Country of Operation
Target income level
- Bottom 20%
- Maternal, newborn and child health
SummaryAponjon (aka MAMA Bangladesh) is a global public-private health information service created by USAID's Mobile Alliance for Maternal Action (MAMA) initiative to help pregnant women, new mothers and their families receive behavior change communication messages via mobile phone.
In Bangladesh pregnant women and new mothers don’t have access to timely, reliable and culturally relevant information about how to best care for themselves and their babies. Although there has been some improvement over the past ten years, it remains a fact that death due to pregnancy, childbirth, and infancy-related causes are high in Bangladesh. These deaths are often preventable with basic knowledge and care. Aponjon was created to provide this basic knowledge and care, by providing new and expectant moms with vital stage-based information via mobile phones. The initiative aims to reach 3 million women and family members (approximately 2m women and 1m family members) within the first 3 years.
Key program components
Aponjon (Bengali for "Trusted Friend") works as a mobile-messaging based service, providing moms and the gatekeepers within their families (usually spouses, mothers, and mothers-in-law) with information about how to take care of themselves and their babies. It also includes an entirely separate service for husbands that reinforces the messages that their wives are receiving, and includes information on how to best care for their loved ones during pregnancy and early childhood. Subscribers who register indicate their expected due date, or the birthday of their recently-born child, and receive weekly messages timed to the stage of pregnancy or the age of their newborn. MAMA messages include information on self-care during and after pregnancy, as well as information on when to seek care and how to care for a newborn. MAMA Bangladesh has also recognized the need for linking subscribers to local health services, and has built strong relationships with local health providers to accomplish this. The program charges 2 taka (about 2.5 US cents) per message and will provide the service free of charge to at least 20% of the women who sign up for the service. More than 1,800 women have registered for the program in three districts.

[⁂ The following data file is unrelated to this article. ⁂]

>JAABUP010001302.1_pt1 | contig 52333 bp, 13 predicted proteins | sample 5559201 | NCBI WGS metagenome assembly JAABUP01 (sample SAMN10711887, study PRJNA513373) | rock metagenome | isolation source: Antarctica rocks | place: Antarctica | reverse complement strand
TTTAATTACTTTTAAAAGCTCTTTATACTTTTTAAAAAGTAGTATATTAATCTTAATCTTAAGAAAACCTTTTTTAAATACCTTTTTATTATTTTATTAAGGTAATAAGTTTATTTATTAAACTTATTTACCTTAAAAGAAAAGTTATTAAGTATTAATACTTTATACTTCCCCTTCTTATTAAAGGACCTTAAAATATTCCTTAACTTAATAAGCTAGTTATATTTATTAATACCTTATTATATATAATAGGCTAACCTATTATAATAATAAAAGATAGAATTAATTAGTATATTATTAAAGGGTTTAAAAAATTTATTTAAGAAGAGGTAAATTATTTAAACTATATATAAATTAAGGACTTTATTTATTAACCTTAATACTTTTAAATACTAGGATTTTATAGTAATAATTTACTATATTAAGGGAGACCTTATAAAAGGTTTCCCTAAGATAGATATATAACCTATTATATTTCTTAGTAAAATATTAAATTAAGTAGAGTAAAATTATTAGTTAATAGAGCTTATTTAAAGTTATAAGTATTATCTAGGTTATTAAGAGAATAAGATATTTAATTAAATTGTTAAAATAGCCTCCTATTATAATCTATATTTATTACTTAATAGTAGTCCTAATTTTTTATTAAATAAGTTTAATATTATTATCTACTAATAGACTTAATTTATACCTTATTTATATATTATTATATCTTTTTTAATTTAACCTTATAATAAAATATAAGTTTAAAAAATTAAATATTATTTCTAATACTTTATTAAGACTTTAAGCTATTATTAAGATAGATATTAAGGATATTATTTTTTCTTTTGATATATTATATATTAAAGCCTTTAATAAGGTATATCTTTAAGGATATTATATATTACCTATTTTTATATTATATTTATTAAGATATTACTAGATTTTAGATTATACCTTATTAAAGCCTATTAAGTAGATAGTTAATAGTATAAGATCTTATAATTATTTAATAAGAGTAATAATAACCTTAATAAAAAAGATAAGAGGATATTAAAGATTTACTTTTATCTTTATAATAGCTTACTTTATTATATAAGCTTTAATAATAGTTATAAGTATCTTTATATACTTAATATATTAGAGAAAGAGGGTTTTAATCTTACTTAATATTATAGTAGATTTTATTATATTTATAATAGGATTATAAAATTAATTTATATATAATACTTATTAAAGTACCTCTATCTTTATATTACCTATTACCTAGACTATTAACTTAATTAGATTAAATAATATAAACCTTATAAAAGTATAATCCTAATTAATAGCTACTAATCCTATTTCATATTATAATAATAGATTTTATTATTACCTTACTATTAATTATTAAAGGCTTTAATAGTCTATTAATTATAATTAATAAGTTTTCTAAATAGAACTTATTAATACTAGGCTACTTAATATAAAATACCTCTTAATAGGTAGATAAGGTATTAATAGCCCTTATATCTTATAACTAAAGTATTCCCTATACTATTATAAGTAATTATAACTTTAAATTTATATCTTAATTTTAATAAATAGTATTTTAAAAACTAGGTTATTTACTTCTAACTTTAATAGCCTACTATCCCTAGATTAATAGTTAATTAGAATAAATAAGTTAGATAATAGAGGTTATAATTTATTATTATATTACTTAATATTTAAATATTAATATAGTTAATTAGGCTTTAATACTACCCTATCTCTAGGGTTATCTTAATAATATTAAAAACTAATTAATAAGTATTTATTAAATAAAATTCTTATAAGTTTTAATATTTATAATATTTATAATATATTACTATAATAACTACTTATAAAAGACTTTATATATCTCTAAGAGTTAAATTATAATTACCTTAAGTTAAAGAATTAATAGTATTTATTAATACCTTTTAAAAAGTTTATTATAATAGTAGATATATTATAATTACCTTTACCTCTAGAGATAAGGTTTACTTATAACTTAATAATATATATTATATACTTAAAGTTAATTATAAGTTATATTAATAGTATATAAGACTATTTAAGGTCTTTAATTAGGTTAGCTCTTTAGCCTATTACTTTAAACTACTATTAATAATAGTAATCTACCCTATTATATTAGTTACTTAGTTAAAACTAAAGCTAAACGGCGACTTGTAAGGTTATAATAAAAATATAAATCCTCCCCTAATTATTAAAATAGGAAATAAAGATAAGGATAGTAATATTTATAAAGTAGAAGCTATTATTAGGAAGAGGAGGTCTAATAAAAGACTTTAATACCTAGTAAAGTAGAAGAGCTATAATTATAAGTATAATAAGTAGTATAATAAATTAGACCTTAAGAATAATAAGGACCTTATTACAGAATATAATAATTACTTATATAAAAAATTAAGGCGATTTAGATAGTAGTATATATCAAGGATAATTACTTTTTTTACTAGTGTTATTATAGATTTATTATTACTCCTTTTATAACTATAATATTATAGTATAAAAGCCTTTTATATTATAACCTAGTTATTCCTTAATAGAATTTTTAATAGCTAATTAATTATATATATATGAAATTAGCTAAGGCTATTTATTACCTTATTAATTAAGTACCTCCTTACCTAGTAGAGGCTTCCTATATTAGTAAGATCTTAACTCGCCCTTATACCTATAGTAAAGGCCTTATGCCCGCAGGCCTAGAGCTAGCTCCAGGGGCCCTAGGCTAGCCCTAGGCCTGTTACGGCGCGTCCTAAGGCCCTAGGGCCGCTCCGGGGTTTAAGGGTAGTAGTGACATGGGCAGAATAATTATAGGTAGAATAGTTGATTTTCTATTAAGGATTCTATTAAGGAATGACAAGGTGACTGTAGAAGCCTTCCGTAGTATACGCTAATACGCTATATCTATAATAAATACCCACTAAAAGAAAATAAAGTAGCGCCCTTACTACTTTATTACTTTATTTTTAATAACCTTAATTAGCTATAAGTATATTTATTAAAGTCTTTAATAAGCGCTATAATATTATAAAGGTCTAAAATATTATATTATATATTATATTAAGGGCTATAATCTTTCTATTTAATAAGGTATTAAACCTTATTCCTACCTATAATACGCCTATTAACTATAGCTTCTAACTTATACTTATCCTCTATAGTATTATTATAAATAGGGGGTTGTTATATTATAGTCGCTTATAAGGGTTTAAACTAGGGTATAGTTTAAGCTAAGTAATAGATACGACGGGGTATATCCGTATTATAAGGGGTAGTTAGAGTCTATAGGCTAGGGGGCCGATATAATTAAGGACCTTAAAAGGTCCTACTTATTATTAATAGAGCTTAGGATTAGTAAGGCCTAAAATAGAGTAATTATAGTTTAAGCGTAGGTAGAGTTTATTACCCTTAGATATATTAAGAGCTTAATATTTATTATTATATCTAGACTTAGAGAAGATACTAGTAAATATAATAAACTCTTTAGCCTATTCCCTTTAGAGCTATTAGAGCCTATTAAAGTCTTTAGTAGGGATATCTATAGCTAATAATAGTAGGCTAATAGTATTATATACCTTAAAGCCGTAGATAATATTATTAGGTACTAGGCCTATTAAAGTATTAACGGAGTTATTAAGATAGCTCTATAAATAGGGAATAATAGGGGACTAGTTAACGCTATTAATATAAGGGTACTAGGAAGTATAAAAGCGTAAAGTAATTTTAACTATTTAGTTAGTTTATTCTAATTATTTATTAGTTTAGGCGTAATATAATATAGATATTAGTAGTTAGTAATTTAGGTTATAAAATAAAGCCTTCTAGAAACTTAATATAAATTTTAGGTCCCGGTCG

The Health Finance and Governance (HFG) Project’s Mobile Money to Strengthen Health Systems Activity
- Mobile Alliance for Maternal Action (MAMA) BangladeshNot-for-profit
- United Nations FoundationForeign aid agency or multilateral organization
- mHealth AllianceNot-for-profit
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